with a new life, a new hope and a new salvation. That’s why the Reformation message – the gospel itself –
still matters today.
You can’t earn or deserve forgiveness and justification. You can’t save up to buy salvation like a medieval
indulgence. You can’t bargain for it. You can’t Google a self-help course to practice perfection. It’s a gift,
or its nothing at all.
Jesus Christ is that gift. He brings salvation, justification, hope, forgiveness and eternal life. He is the Word of
God creating us again: reborn, brand spanking new human beings.
When Christmas comes around we often sing about Jesus as ‘Immanuel’. Quite literally ‘Immanuel’ means
‘God is with us’. We need to keep that in our sights because our natural tendency is to separate God and
daily life. When people understand God as a God only of law, they don’t want him too close. When people
choose not to believe in God they are often rejecting an impersonal, legalistic God who doesn’t care
about us. People don’t want a God who controls them through outdated rules and regulations.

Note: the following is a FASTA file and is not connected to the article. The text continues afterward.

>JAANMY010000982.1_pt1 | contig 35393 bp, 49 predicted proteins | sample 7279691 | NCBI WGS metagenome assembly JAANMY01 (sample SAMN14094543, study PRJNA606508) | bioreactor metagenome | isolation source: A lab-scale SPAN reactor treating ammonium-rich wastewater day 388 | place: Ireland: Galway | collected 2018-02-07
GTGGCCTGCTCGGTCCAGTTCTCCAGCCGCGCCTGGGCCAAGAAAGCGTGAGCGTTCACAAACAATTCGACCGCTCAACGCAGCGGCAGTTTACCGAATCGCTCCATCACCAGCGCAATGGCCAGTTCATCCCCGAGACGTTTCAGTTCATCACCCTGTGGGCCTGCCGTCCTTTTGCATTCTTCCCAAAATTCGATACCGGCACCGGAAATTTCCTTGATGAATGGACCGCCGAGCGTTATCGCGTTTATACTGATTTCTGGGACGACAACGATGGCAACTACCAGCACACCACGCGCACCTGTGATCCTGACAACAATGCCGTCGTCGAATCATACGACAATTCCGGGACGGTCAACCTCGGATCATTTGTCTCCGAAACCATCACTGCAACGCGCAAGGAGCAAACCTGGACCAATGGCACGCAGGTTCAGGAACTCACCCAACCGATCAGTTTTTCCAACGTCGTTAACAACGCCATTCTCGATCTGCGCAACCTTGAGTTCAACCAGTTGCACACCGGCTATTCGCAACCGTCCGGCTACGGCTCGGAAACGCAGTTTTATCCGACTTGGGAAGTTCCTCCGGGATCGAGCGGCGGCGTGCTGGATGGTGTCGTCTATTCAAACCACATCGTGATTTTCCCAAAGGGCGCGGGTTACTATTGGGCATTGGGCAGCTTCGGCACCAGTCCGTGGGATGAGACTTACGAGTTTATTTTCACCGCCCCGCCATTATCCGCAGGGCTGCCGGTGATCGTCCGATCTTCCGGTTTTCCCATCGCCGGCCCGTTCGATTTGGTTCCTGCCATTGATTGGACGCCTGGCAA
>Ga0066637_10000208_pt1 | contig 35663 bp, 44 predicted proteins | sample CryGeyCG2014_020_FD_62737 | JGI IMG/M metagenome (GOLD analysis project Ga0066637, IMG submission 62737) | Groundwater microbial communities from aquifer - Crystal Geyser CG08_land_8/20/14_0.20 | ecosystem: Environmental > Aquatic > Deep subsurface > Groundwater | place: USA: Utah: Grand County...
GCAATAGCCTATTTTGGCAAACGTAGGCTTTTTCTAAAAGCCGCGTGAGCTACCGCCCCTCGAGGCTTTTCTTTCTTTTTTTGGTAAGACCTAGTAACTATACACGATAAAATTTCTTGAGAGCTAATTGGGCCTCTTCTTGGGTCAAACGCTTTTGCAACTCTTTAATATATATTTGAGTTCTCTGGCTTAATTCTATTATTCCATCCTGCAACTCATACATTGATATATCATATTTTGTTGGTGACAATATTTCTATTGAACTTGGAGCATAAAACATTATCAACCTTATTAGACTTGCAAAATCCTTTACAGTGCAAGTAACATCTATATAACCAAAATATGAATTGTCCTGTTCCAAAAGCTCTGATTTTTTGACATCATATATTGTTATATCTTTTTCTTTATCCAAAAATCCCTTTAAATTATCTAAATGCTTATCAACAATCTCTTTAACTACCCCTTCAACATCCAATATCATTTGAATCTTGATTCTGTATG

The scandal of the Reformation, of the gospel, is that God is nothing like that. Our God is right here on
earth, mucking in with us, growing up with us, suffering like us, and even dying like us. This distinctly Christian
scandal turns the tables on all law-based religious beliefs. In our multi-faith society no other faith believes
in a God who, while remaining in highest heaven, is born on earth and dies as a human being. Agnostics
and atheists don’t think that any god, if one did exist, would personally suffer and die for them. Humans
assume god, by definition, must be remote, impersonal and unfeeling. The gospel of the Reformation flies
in the face of all that. Because of Jesus we know that God loves us deeply, personally and unendingly.
So if you’ve ever felt unjustly treated, inadequate or unworthy, then the Reformation is for you. If you’ve
ever been afraid of failure, or that you aren’t good enough, then the Reformation is for you. If you’ve ever
thought that if people really knew what you are like on the inside then they could never like you or love
you, the Reformation is for you.
Today we need the gospel of God’s love, grace, and forgiveness as much as we ever did, for we are still
‘… put right with God only through faith, and not by doing what the Law commands.’
That’s what this Reformation anniversary means and why it is important for us today. It’s all about faith in
Jesus, and God’s free gift of forgiveness, justification and salvation in him.